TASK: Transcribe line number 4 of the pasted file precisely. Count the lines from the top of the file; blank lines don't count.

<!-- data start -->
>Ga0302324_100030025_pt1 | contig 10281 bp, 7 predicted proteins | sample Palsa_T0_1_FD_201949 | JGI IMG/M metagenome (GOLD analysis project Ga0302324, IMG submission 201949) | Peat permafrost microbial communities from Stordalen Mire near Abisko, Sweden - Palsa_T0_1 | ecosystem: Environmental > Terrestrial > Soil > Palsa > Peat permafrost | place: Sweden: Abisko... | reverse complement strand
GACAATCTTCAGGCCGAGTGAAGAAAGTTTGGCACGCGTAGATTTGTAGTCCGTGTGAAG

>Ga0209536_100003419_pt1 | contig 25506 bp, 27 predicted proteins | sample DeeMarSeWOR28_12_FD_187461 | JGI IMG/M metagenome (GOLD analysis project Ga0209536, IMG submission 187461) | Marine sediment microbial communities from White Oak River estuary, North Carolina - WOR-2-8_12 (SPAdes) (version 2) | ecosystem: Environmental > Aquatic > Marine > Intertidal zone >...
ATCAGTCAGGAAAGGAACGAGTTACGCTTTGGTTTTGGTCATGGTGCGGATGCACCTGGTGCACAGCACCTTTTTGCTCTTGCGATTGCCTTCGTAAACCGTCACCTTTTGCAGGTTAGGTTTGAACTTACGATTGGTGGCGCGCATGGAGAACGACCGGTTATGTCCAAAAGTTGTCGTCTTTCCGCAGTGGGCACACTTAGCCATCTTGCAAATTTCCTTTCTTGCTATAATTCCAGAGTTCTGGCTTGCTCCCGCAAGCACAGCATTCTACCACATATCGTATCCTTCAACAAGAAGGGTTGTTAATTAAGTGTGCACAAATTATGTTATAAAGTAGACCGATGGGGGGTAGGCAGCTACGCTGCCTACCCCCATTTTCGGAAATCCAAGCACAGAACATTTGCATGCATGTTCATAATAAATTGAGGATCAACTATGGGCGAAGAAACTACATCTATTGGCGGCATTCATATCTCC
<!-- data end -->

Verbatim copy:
ATCAGTCAGGAAAGGAACGAGTTACGCTTTGGTTTTGGTCATGGTGCGGATGCACCTGGTGCACAGCACCTTTTTGCTCTTGCGATTGCCTTCGTAAACCGTCACCTTTTGCAGGTTAGGTTTGAACTTACGATTGGTGGCGCGCATGGAGAACGACCGGTTATGTCCAAAAGTTGTCGTCTTTCCGCAGTGGGCACACTTAGCCATCTTGCAAATTTCCTTTCTTGCTATAATTCCAGAGTTCTGGCTTGCTCCCGCAAGCACAGCATTCTACCACATATCGTATCCTTCAACAAGAAGGGTTGTTAATTAAGTGTGCACAAATTATGTTATAAAGTAGACCGATGGGGGGTAGGCAGCTACGCTGCCTACCCCCATTTTCGGAAATCCAAGCACAGAACATTTGCATGCATGTTCATAATAAATTGAGGATCAACTATGGGCGAAGAAACTACATCTATTGGCGGCATTCATATCTCC